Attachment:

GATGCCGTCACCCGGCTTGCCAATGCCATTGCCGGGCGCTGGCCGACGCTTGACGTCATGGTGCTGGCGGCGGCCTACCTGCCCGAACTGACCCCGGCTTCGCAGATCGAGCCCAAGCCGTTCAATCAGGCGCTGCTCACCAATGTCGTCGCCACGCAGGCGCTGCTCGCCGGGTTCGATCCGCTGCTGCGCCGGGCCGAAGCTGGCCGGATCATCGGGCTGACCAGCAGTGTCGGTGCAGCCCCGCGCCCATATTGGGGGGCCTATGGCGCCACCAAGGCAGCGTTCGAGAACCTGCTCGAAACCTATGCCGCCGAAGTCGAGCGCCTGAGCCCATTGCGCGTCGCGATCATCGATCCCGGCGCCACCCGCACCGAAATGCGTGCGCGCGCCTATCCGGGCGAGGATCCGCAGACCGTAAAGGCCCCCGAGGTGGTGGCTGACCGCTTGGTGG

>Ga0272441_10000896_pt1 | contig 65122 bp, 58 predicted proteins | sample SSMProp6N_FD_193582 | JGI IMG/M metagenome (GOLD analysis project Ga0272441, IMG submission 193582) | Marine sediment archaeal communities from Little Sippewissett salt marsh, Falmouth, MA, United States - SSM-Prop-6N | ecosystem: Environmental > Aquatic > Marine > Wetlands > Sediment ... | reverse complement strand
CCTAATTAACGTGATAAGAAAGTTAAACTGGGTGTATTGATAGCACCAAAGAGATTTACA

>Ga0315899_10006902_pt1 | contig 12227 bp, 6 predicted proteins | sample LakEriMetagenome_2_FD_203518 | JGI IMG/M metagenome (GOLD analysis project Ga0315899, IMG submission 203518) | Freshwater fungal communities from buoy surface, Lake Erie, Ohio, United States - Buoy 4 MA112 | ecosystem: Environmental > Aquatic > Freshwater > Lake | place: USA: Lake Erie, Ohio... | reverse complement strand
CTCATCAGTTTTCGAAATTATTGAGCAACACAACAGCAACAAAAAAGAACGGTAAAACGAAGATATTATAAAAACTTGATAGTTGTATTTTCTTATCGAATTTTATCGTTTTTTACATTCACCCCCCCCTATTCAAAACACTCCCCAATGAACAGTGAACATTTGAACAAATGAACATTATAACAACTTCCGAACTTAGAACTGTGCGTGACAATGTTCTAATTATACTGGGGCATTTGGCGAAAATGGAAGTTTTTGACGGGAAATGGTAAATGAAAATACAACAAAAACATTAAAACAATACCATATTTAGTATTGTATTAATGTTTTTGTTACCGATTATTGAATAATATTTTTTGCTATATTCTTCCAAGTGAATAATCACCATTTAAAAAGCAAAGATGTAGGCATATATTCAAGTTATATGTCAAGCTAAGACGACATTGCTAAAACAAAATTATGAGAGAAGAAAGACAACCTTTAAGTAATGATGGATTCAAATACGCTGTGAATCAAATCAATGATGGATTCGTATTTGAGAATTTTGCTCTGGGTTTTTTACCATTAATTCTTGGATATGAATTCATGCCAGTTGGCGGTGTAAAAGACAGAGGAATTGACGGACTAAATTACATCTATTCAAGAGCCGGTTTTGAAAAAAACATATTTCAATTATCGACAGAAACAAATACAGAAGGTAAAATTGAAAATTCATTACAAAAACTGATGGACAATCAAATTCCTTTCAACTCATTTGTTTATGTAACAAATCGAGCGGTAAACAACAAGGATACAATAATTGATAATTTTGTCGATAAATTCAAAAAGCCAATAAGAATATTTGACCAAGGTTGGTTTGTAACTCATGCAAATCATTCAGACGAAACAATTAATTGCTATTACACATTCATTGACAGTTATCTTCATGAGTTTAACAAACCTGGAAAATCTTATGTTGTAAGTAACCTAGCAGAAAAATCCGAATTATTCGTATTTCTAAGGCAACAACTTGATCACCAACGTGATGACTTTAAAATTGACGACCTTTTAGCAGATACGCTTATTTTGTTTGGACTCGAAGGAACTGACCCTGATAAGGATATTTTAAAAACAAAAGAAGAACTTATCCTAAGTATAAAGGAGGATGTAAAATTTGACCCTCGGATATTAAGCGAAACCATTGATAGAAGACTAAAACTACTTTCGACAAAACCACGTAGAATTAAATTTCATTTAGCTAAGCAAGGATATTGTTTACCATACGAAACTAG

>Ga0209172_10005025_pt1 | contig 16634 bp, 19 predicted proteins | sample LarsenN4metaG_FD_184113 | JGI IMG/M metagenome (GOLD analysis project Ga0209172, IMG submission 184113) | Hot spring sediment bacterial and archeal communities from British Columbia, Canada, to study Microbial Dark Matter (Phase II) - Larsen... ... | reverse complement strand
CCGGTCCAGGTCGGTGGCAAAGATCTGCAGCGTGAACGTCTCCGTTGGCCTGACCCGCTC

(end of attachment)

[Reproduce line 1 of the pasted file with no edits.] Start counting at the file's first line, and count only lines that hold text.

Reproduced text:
GATGCCGTCACCCGGCTTGCCAATGCCATTGCCGGGCGCTGGCCGACGCTTGACGTCATGGTGCTGGCGGCGGCCTACCTGCCCGAACTGACCCCGGCTTCGCAGATCGAGCCCAAGCCGTTCAATCAGGCGCTGCTCACCAATGTCGTCGCCACGCAGGCGCTGCTCGCCGGGTTCGATCCGCTGCTGCGCCGGGCCGAAGCTGGCCGGATCATCGGGCTGACCAGCAGTGTCGGTGCAGCCCCGCGCCCATATTGGGGGGCCTATGGCGCCACCAAGGCAGCGTTCGAGAACCTGCTCGAAACCTATGCCGCCGAAGTCGAGCGCCTGAGCCCATTGCGCGTCGCGATCATCGATCCCGGCGCCACCCGCACCGAAATGCGTGCGCGCGCCTATCCGGGCGAGGATCCGCAGACCGTAAAGGCCCCCGAGGTGGTGGCTGACCGCTTGGTGG